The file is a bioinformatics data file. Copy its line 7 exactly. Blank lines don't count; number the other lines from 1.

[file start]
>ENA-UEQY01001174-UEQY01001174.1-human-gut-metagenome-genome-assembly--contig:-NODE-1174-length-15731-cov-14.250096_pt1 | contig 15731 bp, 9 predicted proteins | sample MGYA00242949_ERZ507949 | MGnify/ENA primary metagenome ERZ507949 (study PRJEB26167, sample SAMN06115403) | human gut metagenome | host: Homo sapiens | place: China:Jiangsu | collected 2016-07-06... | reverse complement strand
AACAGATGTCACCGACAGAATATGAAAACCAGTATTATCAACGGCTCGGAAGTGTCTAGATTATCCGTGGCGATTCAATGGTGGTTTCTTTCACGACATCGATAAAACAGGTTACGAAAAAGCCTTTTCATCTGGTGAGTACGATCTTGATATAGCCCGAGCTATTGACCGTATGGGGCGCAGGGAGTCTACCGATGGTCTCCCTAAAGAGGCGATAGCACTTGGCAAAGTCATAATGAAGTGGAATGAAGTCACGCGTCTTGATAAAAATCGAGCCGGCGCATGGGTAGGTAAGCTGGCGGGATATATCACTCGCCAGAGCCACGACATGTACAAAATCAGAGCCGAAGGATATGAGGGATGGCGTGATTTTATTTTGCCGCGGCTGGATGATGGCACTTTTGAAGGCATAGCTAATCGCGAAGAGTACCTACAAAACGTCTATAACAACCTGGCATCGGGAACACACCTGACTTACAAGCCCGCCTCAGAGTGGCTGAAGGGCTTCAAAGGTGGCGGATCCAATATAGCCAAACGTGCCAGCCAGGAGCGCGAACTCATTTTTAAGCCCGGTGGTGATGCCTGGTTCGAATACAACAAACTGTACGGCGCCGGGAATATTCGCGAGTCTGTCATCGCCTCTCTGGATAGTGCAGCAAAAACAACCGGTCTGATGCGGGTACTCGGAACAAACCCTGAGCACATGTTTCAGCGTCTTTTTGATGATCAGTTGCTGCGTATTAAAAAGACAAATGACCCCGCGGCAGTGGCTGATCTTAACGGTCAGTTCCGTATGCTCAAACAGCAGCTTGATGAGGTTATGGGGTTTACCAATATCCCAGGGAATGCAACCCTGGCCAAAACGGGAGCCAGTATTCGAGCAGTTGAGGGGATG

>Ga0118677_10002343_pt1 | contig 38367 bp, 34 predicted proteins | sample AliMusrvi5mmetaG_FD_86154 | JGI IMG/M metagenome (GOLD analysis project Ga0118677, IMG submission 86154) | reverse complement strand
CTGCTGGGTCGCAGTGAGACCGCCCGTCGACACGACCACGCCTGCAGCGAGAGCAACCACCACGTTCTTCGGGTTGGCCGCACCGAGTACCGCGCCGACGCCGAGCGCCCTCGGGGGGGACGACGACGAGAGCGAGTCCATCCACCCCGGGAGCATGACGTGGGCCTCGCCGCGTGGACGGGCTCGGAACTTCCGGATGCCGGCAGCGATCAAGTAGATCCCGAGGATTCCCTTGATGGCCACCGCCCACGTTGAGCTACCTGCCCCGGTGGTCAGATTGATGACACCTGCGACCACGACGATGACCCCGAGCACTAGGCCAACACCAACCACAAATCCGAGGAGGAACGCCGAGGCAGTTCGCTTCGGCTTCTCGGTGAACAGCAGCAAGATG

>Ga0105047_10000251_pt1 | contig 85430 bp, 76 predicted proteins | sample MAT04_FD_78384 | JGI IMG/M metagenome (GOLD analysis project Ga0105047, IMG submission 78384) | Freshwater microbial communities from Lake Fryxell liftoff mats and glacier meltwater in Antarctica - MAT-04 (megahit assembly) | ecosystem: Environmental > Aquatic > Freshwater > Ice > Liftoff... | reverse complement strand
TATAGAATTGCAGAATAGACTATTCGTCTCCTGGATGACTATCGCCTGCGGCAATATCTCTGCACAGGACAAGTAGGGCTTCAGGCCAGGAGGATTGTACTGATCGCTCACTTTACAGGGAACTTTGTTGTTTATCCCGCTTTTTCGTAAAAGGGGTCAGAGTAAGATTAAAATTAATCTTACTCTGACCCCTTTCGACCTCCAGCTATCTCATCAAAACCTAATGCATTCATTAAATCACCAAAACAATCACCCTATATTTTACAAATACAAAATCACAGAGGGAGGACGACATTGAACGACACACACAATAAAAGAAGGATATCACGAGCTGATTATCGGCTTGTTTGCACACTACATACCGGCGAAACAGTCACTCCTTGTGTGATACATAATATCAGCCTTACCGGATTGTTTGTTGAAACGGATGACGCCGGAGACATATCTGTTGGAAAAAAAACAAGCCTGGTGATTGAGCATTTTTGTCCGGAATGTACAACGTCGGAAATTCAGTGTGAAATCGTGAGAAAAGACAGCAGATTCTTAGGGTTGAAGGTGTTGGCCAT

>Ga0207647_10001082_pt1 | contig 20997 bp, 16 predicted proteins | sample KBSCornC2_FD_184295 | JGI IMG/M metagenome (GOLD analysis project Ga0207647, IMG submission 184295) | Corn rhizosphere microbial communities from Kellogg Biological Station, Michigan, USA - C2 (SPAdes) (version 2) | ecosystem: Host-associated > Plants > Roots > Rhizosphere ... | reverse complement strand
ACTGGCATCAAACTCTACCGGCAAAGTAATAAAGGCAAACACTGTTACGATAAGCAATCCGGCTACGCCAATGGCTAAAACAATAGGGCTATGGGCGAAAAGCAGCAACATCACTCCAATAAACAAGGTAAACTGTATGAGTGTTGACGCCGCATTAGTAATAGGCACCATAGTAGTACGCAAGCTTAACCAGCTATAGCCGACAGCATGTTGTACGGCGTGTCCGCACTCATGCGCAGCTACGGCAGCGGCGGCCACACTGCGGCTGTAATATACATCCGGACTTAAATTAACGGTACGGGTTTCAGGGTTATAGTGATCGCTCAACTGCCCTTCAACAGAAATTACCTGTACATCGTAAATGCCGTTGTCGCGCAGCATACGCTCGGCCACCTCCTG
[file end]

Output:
>Ga0207647_10001082_pt1 | contig 20997 bp, 16 predicted proteins | sample KBSCornC2_FD_184295 | JGI IMG/M metagenome (GOLD analysis project Ga0207647, IMG submission 184295) | Corn rhizosphere microbial communities from Kellogg Biological Station, Michigan, USA - C2 (SPAdes) (version 2) | ecosystem: Host-associated > Plants > Roots > Rhizosphere ... | reverse complement strand